Last year saw a flurry of activity as opportunistic lenders and product providers took advantage of the fact that the rapidly growing protection market was non-regulated by investing in e-commerce solutions to automate the sale of non-regulated products.
But in 2004 the mortgage market has a new priority and is faced with a serious deadline. Mortgage regulation comes into force on October 31 and you must either comply or go out of business.
The cost-effective way to survive in the FSA regime is to automate your sales process, either with a full multichannel e-commerce solution or by implementing an incremental solution, channel by channel.
Regulation is the current challenge but a future-proof e-commerce solution must be able to cope with the next market challenge – which will be CP 197/198. As if mortgage regulation was not enough, it is proposed that the mortgage market, along with the rest of the UK financial services industry, will provide the FSA with aggregated data from individual product sales. For the first time the FSA has defined a technical reporting language that lenders must use – XBRL (eXtensible Business Reporting Language).
Change is the only constant in the mortgage market and regulation will never remain still for long so if mortgage lenders intend to make a stand and invest in an e-commerce sales solution for their direct sales or broker networks to support a regulated sales process, it is going to have to be a flexible one. As soon as mortgage regulation comes into play you can be sure there'll be another CP waiting to take centre stage.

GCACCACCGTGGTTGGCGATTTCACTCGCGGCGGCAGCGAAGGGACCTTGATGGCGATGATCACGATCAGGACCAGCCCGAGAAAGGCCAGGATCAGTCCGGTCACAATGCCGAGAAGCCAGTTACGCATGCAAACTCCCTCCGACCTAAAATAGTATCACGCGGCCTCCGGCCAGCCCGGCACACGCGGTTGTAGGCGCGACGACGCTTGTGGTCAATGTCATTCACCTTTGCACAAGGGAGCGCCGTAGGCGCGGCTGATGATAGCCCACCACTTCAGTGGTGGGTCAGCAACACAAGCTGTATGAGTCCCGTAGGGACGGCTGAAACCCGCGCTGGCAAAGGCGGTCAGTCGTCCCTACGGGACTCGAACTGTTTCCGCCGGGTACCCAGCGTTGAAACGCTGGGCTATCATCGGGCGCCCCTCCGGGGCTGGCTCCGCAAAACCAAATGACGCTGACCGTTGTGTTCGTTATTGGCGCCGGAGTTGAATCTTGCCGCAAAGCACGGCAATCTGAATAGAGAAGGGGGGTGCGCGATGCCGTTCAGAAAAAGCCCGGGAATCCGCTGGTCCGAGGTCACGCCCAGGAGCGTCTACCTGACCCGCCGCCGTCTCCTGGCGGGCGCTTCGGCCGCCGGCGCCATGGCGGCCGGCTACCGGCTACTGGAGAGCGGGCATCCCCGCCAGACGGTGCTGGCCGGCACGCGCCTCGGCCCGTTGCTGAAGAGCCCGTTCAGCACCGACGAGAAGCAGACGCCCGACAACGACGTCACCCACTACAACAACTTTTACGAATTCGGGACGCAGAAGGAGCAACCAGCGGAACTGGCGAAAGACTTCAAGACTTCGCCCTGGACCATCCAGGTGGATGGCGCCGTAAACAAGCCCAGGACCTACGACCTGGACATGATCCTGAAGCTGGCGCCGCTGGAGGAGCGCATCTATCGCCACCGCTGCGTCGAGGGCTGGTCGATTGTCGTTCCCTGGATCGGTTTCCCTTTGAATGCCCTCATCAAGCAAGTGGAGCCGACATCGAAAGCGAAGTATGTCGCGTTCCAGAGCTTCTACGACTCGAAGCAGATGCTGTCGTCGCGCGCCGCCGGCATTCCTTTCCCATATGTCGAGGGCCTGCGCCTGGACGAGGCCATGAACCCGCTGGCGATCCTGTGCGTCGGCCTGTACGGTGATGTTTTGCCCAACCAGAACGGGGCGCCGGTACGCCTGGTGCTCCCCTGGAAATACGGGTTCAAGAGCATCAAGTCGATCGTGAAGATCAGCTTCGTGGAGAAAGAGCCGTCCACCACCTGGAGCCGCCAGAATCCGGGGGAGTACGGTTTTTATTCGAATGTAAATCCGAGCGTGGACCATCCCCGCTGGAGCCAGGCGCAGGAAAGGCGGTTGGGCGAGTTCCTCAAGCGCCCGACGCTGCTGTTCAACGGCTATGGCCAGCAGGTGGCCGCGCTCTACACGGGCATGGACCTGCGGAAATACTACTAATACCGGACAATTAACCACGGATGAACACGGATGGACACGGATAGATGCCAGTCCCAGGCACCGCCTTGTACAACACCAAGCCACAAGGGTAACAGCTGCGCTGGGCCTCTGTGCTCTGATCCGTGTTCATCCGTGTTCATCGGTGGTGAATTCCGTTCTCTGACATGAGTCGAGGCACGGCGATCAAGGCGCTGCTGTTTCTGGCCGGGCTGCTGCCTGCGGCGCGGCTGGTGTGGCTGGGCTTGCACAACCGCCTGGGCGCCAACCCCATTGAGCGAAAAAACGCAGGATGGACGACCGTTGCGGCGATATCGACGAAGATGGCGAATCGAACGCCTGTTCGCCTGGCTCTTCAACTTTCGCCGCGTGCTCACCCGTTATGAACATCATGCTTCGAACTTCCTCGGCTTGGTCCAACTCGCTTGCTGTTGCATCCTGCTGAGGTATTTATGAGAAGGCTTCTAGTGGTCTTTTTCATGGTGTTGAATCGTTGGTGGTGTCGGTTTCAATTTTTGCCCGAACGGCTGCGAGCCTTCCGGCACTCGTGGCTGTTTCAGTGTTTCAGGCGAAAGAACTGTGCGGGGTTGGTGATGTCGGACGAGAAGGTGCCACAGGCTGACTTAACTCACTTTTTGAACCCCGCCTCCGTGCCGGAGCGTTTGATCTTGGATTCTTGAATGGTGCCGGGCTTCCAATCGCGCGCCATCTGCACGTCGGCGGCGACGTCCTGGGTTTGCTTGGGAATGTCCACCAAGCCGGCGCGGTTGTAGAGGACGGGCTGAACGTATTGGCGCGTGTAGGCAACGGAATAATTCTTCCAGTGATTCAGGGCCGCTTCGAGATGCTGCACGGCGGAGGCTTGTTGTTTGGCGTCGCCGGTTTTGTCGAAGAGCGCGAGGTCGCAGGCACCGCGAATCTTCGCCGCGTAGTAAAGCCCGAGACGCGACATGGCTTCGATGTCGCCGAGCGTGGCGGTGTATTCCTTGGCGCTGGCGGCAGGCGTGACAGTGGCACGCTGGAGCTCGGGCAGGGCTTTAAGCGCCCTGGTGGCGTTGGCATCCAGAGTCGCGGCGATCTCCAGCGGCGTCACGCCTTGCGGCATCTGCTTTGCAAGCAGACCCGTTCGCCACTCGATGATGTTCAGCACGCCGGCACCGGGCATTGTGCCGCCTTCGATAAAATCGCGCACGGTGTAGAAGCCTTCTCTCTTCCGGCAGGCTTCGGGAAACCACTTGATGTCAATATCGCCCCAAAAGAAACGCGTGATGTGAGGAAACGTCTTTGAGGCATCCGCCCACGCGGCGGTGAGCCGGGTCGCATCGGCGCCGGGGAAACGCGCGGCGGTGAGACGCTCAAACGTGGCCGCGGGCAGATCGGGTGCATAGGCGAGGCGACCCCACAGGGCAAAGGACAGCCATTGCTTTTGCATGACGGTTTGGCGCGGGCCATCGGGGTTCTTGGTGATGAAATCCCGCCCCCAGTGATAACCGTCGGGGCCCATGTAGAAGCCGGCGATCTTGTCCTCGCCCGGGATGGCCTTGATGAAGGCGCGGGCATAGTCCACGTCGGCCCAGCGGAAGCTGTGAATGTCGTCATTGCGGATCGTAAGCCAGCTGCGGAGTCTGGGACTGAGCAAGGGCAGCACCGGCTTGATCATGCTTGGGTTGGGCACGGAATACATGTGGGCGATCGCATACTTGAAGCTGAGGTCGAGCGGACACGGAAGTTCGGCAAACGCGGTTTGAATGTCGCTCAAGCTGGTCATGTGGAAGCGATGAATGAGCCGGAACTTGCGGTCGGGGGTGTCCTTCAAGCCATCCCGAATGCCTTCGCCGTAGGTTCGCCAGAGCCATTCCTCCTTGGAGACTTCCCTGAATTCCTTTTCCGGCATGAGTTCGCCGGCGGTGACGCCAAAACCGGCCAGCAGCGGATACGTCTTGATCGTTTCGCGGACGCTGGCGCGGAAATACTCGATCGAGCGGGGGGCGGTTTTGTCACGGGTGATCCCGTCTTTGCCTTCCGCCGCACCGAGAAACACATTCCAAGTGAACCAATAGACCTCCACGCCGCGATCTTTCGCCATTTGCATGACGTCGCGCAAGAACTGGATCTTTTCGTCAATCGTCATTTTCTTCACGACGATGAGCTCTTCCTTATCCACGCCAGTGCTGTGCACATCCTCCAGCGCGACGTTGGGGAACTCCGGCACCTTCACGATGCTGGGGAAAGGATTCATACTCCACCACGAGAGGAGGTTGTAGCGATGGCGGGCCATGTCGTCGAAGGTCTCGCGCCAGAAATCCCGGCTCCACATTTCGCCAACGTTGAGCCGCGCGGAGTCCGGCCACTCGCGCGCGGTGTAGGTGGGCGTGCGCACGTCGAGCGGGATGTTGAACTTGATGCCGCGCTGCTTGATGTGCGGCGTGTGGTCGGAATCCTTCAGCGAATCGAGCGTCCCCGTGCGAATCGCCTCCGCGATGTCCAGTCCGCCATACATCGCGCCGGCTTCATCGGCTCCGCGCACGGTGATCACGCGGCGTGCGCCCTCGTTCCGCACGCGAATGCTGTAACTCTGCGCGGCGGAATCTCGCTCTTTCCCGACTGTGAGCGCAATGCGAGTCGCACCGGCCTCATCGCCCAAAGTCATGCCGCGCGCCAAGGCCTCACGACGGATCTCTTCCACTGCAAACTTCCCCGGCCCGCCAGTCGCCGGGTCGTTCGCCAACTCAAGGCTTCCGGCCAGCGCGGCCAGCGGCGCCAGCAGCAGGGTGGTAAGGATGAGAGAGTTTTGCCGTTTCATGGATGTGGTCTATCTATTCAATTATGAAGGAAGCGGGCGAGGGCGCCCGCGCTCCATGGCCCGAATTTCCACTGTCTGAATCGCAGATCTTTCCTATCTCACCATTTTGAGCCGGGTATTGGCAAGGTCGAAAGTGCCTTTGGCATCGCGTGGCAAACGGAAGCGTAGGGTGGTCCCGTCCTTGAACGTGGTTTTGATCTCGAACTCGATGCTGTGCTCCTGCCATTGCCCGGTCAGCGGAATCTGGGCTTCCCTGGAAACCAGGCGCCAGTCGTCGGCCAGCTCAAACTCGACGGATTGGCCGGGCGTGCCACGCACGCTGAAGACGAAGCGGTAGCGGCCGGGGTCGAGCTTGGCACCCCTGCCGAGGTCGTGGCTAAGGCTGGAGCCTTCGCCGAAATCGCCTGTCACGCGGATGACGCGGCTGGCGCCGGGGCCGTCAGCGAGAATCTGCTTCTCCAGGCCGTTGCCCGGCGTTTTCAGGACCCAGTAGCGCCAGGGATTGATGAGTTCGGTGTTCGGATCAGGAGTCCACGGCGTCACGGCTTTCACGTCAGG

The majority of lenders have a sales solution with some degree of automation, whether this be consumer advice via the web, a point of sale solution for a direct sales force or a broker extranet.
However, most are bogged down with legacy systems that have a heavy compliance bias and are hard-coded to specific requirements. These systems were probably great when they were introduced for a specific purpose but are not now able to evolve with the organisation or the industry. Legacy sales solutions are notoriously inflexible, costly to change and built specifically for the requirements of an individual sales channel.
There is never-ending speculation over the future size of the UK mortgage market. In 2003 analysts were predicting a housing market crash similar to that of the late 1980s but the industry tells a different story. In January the Council of Mortgage Lenders issued a press release predicting that UK house prices will rise a further 8% in 2004 and that gross lending will rise by 6%.
The UK mortgage market is attractive and an area worth investing in but the clock is ticking and if lenders want to survive they must act now.
Regulation brings with it a cost burden but by having a solution in place to ensure a compliant sales process for when regulation hits, lenders can avoid having to transfer these costs onto their clients.